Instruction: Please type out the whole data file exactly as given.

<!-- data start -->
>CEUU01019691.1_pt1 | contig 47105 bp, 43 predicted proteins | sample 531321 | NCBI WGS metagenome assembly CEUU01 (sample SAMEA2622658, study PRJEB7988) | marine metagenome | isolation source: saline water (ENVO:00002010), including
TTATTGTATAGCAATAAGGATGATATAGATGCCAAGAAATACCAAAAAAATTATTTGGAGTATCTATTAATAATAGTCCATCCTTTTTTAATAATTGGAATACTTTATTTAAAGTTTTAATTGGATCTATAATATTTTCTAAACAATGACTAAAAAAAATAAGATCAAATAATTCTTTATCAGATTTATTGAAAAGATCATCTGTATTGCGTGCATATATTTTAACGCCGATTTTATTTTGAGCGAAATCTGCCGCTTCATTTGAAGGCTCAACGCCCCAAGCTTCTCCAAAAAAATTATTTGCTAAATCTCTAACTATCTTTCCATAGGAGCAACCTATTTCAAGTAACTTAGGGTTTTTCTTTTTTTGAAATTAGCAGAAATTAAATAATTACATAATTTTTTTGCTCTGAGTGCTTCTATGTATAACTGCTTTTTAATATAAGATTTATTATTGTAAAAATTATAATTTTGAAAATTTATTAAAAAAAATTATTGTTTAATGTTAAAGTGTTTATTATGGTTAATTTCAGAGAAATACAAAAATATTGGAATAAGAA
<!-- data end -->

>CEUU01019691.1_pt1 | contig 47105 bp, 43 predicted proteins | sample 531321 | NCBI WGS metagenome assembly CEUU01 (sample SAMEA2622658, study PRJEB7988) | marine metagenome | isolation source: saline water (ENVO:00002010), including
TTATTGTATAGCAATAAGGATGATATAGATGCCAAGAAATACCAAAAAAATTATTTGGAGTATCTATTAATAATAGTCCATCCTTTTTTAATAATTGGAATACTTTATTTAAAGTTTTAATTGGATCTATAATATTTTCTAAACAATGACTAAAAAAAATAAGATCAAATAATTCTTTATCAGATTTATTGAAAAGATCATCTGTATTGCGTGCATATATTTTAACGCCGATTTTATTTTGAGCGAAATCTGCCGCTTCATTTGAAGGCTCAACGCCCCAAGCTTCTCCAAAAAAATTATTTGCTAAATCTCTAACTATCTTTCCATAGGAGCAACCTATTTCAAGTAACTTAGGGTTTTTCTTTTTTTGAAATTAGCAGAAATTAAATAATTACATAATTTTTTTGCTCTGAGTGCTTCTATGTATAACTGCTTTTTAATATAAGATTTATTATTGTAAAAATTATAATTTTGAAAATTTATTAAAAAAAATTATTGTTTAATGTTAAAGTGTTTATTATGGTTAATTTCAGAGAAATACAAAAATATTGGAATAAGAA